Claims to Chuitna River hold no water, state tells Tyonek

Kyle Hopkins

The state commissioner of natural resources is ordering an Alaska Native corporation to stop publishing claims on a website and in brochures that it owns exclusive fishing rights to a river on the west side of Cook Inlet.

The Tyonek Native Corp. has been warning anglers that the bed of the Chuitna River is "privately owned" and that anyone walking, wading or standing in the riverbed is trespassing, according to an April 20 letter from DNR Commissioner Tom Irwin to the corporation's chief executive.

That's got to stop, and the corporation can't interfere with people who are legally trying to use the river, Irwin wrote.

Tyonek Native Corp. officials declined to comment on the letter over the weekend and on Monday.

"We have decided to focus on our response to Commissioner Irwin's letter, before commenting publicly," chief executive Tom Harris said in an e-mail.

The order strikes at a long-boiling dispute over fishing and access rights along the Chuitna, or Chuit River, about 45 miles west of Anchorage. Fish and Game describes the river as a popular sportfishing spot for king salmon, silver salmon and rainbow trout. Roughly 900 anglers fished there in 2008, according to the department.

"When the river's good, I would say there's probably 20 or 30 to 100 people fishing the lower three or four miles of the river," said Aaron Bloomquist, a guide who has worked in the area and serves as chair of the Anchorage Fish and Game Advisory Committee. "It's not crowded like the Kenai streams but there's definitely people who use it."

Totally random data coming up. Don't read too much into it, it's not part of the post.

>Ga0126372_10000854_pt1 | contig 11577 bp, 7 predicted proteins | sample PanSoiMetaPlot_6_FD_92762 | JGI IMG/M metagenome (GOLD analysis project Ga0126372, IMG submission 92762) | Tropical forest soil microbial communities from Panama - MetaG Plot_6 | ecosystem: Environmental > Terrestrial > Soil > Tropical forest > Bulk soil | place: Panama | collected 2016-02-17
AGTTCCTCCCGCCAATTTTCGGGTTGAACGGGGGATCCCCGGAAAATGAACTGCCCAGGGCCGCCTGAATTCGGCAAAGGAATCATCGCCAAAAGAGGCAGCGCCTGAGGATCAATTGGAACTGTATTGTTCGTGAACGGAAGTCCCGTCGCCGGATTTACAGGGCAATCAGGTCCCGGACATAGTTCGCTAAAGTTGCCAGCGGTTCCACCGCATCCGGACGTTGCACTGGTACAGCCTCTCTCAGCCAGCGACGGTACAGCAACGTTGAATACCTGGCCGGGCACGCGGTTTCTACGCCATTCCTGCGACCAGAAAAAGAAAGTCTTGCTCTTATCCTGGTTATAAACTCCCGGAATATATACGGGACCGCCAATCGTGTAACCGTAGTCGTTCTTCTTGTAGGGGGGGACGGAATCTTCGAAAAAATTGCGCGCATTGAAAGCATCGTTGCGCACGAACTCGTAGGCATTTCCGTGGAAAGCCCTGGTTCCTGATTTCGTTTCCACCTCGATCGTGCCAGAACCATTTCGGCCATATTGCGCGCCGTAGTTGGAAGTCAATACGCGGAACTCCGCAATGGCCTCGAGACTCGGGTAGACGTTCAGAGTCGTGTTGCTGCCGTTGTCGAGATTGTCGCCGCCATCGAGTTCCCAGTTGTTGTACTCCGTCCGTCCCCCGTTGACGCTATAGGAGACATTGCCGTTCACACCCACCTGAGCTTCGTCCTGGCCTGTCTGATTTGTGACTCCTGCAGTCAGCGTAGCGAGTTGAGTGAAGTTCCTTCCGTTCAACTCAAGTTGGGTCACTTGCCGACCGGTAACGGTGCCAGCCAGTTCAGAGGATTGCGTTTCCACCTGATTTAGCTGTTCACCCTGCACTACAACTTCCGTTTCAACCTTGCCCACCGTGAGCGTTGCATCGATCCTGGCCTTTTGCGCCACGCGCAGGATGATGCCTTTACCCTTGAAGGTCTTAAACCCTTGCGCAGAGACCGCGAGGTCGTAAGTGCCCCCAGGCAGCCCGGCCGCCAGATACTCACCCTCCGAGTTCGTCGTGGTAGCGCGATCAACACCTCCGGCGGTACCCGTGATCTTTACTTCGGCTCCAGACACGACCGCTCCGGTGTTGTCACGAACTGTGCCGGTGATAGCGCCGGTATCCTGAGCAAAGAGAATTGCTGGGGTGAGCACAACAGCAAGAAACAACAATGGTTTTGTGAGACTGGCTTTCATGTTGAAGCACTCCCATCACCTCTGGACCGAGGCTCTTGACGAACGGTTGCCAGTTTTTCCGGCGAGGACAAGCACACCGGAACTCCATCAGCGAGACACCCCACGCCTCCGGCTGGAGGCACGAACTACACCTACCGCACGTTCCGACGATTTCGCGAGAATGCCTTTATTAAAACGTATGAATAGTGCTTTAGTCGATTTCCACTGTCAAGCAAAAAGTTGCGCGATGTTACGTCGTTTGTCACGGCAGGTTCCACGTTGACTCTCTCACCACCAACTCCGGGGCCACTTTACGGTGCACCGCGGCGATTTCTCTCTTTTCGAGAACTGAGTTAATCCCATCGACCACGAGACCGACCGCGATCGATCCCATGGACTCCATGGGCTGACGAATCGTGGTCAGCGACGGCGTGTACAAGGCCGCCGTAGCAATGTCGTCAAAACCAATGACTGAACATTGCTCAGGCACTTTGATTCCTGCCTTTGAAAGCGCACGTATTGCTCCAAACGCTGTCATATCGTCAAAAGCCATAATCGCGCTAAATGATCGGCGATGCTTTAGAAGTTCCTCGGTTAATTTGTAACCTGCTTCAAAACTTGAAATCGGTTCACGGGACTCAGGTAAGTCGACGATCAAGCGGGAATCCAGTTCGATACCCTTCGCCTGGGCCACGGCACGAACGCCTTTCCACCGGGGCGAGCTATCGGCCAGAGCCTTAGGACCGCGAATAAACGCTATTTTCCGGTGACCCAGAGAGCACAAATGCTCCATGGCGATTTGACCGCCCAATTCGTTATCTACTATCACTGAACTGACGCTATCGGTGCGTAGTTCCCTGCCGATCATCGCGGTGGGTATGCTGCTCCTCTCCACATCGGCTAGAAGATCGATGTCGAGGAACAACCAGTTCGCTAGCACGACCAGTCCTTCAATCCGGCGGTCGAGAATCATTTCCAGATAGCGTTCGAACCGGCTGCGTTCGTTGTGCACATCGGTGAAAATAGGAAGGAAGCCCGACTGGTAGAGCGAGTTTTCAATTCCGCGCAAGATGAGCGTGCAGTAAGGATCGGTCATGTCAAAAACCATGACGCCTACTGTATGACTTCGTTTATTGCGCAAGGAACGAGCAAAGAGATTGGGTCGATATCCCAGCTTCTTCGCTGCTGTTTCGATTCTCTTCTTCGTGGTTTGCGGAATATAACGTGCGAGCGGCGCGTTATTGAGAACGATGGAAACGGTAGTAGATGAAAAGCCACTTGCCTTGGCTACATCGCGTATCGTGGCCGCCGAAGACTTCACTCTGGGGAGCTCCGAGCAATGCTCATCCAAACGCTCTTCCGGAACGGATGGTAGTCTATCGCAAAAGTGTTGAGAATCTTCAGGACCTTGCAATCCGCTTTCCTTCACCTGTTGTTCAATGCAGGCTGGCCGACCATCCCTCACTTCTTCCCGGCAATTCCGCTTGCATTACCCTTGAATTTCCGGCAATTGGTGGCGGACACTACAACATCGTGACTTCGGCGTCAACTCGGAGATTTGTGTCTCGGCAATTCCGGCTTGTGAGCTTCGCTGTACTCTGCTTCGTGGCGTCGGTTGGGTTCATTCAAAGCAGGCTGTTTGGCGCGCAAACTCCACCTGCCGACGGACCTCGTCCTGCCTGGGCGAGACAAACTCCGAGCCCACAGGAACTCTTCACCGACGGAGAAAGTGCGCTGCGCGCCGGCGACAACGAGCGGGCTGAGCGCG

Tyonek Native Corp., formed under the Alaska Native Claims Settlement Act, owns tens of thousands of acres of land surrounding the Chuitna, according to the company. It also owns an area lodge catering to bear hunters and anglers, with a website that advertises "exclusive fishing on the lower 10 miles of this fine river."

"Because the riverbed of the Chuitna is privately owned, walking, wading or standing on the riverbed is also considered trespassing," says a Tyonek Native Corp. brochure aimed at hunters and fishermen who might want to access corporation lands. The state included the pamphlet as evidence in its letter to the corporation. It's not clear how widely distributed it is or when it was printed.